Several programs are available through which visiting teachers may come to a school for a period of one to three years. Two government-sponsored programs for visiting teachers are The China National Office for Teaching Chinese as a Foreign Language (commonly known as Hanban) and the Fulbright Teacher Exchange program of the US Department of Education.
  • Graduates of American university teacher preparation programs
    Chinese teacher education programs are small in number. Currently, in the state of Michigan, Wayne State University and Eastern Michigan University have K-12 certification programs for teaching Chinese.
  • Chinese native speakers who have or might obtain teaching credentials
    Chinese heritage community schools could provide teachers who could become certified teachers.

Finding Textbooks

  • Whether learning to write or speak Chinese, stories can be the cornerstone to effective teaching. For beginning students the U-M Lieberthal-Rogel Center for Chinese Studies suggests Getting Around in Chinese: Chinese Skits for Beginners by Hilda Tao. Additional books on writing characters and practicing grammar are also available. (see LRCCS Publications in Resources for ordering information, or contact LRCCS Outreach Coordinator)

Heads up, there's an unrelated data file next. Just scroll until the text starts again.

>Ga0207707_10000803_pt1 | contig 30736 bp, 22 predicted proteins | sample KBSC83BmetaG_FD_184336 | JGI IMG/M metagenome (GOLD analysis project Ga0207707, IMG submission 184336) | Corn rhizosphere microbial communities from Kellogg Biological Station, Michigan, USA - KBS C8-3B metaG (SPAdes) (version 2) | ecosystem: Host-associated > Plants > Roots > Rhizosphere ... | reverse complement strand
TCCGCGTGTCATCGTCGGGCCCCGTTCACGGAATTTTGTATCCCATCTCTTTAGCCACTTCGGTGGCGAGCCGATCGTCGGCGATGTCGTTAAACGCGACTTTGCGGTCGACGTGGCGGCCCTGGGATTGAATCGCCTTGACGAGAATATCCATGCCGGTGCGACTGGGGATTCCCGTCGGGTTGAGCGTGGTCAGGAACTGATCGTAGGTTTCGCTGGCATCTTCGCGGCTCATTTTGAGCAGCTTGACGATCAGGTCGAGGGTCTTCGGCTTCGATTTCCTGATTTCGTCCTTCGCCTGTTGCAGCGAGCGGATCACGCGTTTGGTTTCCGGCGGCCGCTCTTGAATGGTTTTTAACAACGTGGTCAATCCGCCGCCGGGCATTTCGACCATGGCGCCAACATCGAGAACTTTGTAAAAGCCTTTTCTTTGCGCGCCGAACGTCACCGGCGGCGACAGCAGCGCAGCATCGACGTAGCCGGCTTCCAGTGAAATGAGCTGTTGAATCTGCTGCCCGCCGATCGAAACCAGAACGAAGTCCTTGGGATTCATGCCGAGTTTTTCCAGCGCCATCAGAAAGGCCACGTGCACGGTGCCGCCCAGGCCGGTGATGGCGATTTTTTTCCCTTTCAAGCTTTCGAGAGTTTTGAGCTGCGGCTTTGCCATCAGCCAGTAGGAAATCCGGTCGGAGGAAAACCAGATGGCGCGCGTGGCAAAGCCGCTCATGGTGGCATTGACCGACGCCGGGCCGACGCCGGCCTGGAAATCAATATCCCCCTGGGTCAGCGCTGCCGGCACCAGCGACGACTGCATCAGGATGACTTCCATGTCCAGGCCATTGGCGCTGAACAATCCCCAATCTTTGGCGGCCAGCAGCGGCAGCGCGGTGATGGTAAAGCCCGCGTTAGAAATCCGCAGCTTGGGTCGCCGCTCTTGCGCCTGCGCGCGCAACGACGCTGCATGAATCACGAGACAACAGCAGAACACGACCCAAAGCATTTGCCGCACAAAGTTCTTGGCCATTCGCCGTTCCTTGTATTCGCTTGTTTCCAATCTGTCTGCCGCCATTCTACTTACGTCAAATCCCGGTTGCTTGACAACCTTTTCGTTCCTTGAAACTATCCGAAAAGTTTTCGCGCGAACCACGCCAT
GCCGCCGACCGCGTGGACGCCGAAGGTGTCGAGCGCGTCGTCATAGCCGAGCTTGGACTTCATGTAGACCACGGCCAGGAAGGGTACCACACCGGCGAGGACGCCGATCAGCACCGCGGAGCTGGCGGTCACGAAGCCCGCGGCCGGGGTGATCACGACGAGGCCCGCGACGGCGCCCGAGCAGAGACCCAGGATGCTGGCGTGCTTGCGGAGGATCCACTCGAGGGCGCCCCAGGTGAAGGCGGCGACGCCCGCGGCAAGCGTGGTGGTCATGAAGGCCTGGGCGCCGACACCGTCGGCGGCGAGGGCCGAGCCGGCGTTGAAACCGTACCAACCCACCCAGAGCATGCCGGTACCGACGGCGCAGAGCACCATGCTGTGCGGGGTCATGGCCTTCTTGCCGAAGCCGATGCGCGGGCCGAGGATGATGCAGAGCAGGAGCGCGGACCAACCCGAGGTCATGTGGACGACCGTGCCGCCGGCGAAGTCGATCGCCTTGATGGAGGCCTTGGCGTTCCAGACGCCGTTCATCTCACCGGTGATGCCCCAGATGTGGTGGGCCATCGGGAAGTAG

• Textbooks as a Resource. The College Board publishes teacher-generated reviews of various textbooks and other instructional resources.
  • Book Publishers. For Chinese language learning and more, see offerings distributed by China Books, Cheng & Tsui Co., and Cypress Books. For children's titles, China Sprout, Pacific View Press and Shen's Books.

Web Connections

  • Chinese Language Association of Secondary-Elementary Schools (CLASS) Provides a national network of information exchange, ideas, and curriculum resources.
  • Chinese Language Initiatives/A Newsletter, compiled by Asia Society A monthly news and event digest on Chinese language learning. To subscribe e-mail
  • Chinese Language Teachers Association Facilitates Chinese language acquisition and instruction, including the integration of non-textbook-specific national standards and serves as a provider of teacher training programs of both a pre-service and in-service nature.
  • Clavis Sinica (CV), “Key to the Chinese Language,” developed by University of Michigan, features reading and dictionary software (including an instant translation feature); a smartphone app that uses stroke animation for learning to write Chinese characters; customized vocabulary lists and flashcard sets; a web-based audio text reader; and a Chinese toolbox with flashcards, dictionary, tests and quizzes.
  • Learning Chinese Online, compiled by Tianwei Xie, CSU Long Beach
  • Provides information about online schools, pronunciation and grammar; supplies lists of Chinese schools, forums, tools for teachers, exchange clubs, and cultural exchanges, to name only a few of the many language-based topics covered at this site.
  • Marjorie Chan's China Links Annotated links to over six hundred China- and Chinese language and linguistics-related websites.
  • National Council of Less Commonly Taught Languages: CouncilNet Addresses communication and information for institutions and individuals interested in teaching and learning less commonly taught languages (LCTLs).
  • Online Learning Chinese Weblinks--See AP Chinese Language and Culture Teacher's Guide by Miao-Fen Tseng, University of Virginia, Charlottesville (College Board)